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By Octavia E. Butler - Fledgling

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Recently added byDanTarlin

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Fledgeling is the story of Shori, who wakes in a cave with no memory of what has come before. She (and we) quickly come to realize that she is a vampire, lone survivor of a massacre, who lives thanks to the healing powers that vampires have, but loses her memory in the process. She soon meets Wright, a human who becomes her first "symbiant", a human companion who becomes bonded to her with the regular giving of his blood. The book then covers their journey to learn about vampires and about Shori's own peculiar history- she is the result of genetic experimenting among vampires, a dark-skinned one who can function in daylight unlike others of her kind. Some in the vampire community are appalled by this, and may have initiated the massacre (and subsequent ones as well) to try to stop it.

Shori herself is a child, who looks like a 10 year old girl, though she is in her 50s (vampires age slowly). Yes even as a child she must have symbiants to survive. I was put off by the sexualized nature of the vampire-human connection- Butler makes the symbiosis explicitly sexy, essentially orgasmic, which is fine in one sense (many vampire stories have this element) but is icky when the reader pictures the sexiness involves someone who looks like a 10 year old girl.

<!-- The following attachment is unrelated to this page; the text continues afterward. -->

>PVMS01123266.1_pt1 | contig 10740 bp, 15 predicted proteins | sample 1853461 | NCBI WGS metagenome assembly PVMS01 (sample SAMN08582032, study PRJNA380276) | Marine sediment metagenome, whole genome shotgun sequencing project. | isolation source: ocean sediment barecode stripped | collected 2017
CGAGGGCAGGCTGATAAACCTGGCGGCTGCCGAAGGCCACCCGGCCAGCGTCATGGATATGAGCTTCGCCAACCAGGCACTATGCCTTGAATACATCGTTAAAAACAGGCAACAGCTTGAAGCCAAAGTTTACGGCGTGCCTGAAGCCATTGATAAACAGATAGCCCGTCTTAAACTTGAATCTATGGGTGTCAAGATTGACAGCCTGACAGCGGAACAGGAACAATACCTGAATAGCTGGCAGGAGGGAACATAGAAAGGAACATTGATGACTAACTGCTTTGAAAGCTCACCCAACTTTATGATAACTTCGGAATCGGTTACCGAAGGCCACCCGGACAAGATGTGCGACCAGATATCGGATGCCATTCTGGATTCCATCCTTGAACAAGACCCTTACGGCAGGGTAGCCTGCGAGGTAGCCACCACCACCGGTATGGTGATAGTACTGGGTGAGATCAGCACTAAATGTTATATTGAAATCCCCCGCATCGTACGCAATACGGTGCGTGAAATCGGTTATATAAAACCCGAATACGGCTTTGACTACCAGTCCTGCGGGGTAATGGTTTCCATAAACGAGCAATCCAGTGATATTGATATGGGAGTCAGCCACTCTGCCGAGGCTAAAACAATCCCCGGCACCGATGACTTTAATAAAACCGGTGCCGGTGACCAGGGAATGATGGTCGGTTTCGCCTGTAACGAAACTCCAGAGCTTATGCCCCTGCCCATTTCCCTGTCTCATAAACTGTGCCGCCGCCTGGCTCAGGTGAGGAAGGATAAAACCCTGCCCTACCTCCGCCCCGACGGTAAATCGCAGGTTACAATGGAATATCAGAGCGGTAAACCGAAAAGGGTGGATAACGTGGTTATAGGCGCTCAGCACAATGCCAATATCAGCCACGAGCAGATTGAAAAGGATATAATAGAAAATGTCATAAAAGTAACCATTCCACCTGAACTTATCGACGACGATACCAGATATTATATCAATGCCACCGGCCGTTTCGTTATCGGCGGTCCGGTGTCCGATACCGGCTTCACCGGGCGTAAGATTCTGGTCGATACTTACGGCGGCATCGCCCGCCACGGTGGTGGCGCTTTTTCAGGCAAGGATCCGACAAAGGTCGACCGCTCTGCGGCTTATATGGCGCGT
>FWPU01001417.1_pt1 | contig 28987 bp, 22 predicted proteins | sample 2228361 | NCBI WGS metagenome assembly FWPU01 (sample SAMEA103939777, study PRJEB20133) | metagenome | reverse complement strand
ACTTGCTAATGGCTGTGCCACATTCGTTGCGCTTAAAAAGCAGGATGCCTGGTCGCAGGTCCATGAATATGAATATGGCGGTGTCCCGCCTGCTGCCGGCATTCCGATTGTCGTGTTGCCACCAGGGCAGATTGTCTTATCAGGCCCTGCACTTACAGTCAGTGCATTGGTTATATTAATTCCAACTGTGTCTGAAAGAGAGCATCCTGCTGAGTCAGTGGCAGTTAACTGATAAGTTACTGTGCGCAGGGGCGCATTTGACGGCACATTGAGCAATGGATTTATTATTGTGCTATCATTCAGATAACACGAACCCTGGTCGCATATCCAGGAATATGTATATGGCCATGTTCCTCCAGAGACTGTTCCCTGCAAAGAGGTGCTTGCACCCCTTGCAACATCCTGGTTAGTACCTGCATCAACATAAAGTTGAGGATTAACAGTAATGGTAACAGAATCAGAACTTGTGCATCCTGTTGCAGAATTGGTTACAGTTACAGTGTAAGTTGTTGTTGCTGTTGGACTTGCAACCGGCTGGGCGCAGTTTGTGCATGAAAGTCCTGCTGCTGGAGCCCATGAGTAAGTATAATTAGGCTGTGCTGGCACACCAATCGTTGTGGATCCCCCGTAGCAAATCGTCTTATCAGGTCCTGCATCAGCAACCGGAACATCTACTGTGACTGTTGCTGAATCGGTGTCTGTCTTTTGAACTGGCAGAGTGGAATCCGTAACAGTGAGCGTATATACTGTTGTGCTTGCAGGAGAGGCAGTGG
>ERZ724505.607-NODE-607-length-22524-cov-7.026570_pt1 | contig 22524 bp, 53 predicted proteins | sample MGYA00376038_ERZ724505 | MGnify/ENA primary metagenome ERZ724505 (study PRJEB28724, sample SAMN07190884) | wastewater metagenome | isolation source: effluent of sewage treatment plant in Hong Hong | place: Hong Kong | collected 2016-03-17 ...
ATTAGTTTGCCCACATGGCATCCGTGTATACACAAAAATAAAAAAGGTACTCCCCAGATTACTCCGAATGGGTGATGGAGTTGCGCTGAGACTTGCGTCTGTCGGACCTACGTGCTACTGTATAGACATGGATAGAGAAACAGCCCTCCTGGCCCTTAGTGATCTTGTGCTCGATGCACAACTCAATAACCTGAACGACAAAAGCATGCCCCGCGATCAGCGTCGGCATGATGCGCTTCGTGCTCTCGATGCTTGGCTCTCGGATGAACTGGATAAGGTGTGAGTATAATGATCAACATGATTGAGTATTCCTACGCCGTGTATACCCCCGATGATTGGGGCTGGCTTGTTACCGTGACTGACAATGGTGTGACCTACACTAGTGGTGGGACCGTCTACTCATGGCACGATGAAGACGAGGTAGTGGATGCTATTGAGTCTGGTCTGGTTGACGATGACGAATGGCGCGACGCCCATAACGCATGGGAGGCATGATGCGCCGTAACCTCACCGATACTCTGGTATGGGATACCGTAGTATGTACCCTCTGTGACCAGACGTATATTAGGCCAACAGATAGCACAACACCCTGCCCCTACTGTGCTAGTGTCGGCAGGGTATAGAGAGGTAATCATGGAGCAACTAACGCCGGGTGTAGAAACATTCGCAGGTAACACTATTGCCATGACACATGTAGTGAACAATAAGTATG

There are many scenes in which other characters explain at great length various aspects of vampire life or culture to Shori- the world building is well-thought out, and the explanations are useful and important but also tedious. As a setup for future stories and books that's OK I guess- we won't have to keep reading that tedium if we already know- but it definitely slowed down this volume. Butler dies unexpectedly soon after publishing this book, and it seems clear that this was setting up future volumes that were never written.

As with much of Butler's output, this centers Blackness- Shori's persecution is really due to the color of her skin, and her enemies are essentially vampire white supremacists. This gives some nice space to exploration of prejudice and persecution.

The book builds to the climax of a trial for those who are responsible for the massacres that have destroyed Shori's family. I found the trial tedious too, without much suspense.

In sum, I see the world as cool and well-thought out, but this story doesn't really work that well. ( )
  DanTarlin | Nov 25, 2021 |
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